In the international arena, King Fahd has helped to achieve reconciliation among Arab as well as other Islamic nations, particularly through the League of Arab nations, the Organization of the Islamic Conference and other international forums. During the Arabian Gulf Crisis, he played a decisive role in restoring international legitimacy and implementing United Nations Security Council resolutions. King Fahd was also instrumental in putting together a coalition of Arab, Islamic and other friendly states that ultimately secured Kuwait's liberation. King Fahd has also played an active role in seeking peaceful resolutions for crises in Bosnia-Herzegovina, Lebanon, Afghanistan, Somalia and other parts of the world. Under his direction, Saudi Arabia has provided emergency assistance to numerous countries suffering from natural disasters.

Among King Fahd's many international achievements is the historic Taif Accord. After years of quiet, behind-the-scenes diplomacy, Lebanese parliamentarians met in Taif, Saudi Arabia, in 1989 and established a national reconciliation government to end 15 years of civil war and return normalcy to their country. King Fahd has also been an active supporter of Lebanon's reconstruction efforts, providing financial aid and other forms of assistance. An advocate of peace, he has supported the Middle East peace process, including the declaration of principles between the Palestine Liberation Organization and Israel in Washington on September 13, 1993, as a first step towards achieving a just and comprehensive settlement of the Arab-Israeli conflict.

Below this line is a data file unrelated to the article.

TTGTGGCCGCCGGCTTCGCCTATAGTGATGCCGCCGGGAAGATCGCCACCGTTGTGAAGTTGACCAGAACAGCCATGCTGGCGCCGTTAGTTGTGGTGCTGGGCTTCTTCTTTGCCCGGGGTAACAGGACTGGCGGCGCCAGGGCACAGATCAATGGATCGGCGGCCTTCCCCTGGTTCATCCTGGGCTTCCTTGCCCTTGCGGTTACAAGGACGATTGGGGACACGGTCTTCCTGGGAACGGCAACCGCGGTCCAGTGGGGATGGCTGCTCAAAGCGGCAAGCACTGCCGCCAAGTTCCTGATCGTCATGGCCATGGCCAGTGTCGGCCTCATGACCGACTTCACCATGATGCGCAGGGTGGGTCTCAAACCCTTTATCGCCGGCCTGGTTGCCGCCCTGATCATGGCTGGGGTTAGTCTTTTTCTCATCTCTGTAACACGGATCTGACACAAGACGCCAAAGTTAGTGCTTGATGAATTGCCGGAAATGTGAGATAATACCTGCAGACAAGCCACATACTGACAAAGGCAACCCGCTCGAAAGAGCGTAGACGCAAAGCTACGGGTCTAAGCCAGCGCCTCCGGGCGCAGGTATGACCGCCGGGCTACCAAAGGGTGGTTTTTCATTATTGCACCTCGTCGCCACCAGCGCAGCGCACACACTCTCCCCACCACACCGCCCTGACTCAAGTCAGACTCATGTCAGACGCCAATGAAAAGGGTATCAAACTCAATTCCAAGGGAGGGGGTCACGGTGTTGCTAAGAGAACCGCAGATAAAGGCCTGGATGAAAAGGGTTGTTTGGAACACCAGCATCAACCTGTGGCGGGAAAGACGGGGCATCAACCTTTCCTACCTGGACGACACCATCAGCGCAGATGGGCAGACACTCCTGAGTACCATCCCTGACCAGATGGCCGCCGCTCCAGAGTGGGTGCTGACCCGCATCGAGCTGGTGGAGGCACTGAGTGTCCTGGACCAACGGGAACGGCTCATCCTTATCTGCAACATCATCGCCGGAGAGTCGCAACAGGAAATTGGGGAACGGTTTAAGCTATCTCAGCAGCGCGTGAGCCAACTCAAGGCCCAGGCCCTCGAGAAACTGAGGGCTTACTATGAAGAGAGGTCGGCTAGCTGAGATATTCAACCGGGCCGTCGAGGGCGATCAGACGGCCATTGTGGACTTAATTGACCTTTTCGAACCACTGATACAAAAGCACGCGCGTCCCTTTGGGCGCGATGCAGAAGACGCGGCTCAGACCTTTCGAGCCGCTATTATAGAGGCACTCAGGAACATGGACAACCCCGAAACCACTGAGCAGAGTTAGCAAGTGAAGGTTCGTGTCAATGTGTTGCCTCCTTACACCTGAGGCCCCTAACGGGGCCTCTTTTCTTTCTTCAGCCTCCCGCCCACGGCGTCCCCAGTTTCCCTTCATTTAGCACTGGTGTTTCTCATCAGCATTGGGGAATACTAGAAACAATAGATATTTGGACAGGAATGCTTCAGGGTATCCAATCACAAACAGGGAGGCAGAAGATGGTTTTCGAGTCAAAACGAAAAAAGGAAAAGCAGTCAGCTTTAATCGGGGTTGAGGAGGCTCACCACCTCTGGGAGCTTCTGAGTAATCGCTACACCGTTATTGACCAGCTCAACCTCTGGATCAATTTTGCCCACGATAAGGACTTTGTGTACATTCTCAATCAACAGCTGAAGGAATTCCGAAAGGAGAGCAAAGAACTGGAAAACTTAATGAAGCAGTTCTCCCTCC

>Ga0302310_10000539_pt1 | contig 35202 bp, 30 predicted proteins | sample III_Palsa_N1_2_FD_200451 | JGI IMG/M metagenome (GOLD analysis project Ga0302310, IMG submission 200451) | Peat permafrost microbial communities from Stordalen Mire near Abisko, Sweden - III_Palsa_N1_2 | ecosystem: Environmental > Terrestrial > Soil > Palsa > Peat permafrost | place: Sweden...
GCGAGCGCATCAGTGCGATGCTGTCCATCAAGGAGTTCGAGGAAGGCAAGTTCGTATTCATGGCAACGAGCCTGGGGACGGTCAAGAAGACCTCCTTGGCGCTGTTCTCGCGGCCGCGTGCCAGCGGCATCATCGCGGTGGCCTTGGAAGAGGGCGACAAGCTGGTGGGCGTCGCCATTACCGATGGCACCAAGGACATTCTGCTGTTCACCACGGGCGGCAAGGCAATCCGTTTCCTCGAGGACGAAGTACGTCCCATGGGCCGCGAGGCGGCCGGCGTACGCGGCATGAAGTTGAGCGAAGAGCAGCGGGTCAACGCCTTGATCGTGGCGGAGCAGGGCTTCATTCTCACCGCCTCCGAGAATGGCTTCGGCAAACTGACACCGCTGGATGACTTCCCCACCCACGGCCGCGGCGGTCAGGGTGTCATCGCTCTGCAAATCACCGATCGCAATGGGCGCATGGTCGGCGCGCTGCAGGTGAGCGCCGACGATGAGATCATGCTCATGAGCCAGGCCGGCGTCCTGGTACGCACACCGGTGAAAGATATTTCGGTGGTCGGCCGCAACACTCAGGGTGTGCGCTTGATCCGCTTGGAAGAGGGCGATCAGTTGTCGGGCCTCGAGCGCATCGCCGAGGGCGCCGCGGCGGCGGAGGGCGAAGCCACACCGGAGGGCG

Deputy Prime Minister and Commander of the National Guard Crown Prince Abdullah Bin Abdul Aziz.


Second Deputy Prime Minister and Minister of Defense and Aviation Prince Sultan Bin Abdul Aziz.

Abdullah Bin Abdul Aziz became Crown Prince and Deputy Prime Minister in 1982, and has been Commander of the National Guard since 1962. Crown Prince Abdullah has participated in shaping the Kingdom's Development Plans and plays an active role in governing the country. He has contributed to consolidating the Kingdom's position as a moderator and arbitrator in regional politics.

Prince Sultan Bin Abdul Aziz has been Second Deputy Prime Minister since 1982 and Minister of Defense and Aviation since 1962. He has helped to build and modernize the Kingdom's armed forces and has also contributed to the development of the national airline, Saudia, into a world-class carrier. Prince Sultan has also been an active participant in the development and administrative affairs of the Kingdom.



King Abdul Aziz Bin Abdul Rahman Al -Saud founded the modern Kingdom of Saudi Arabia in 1932.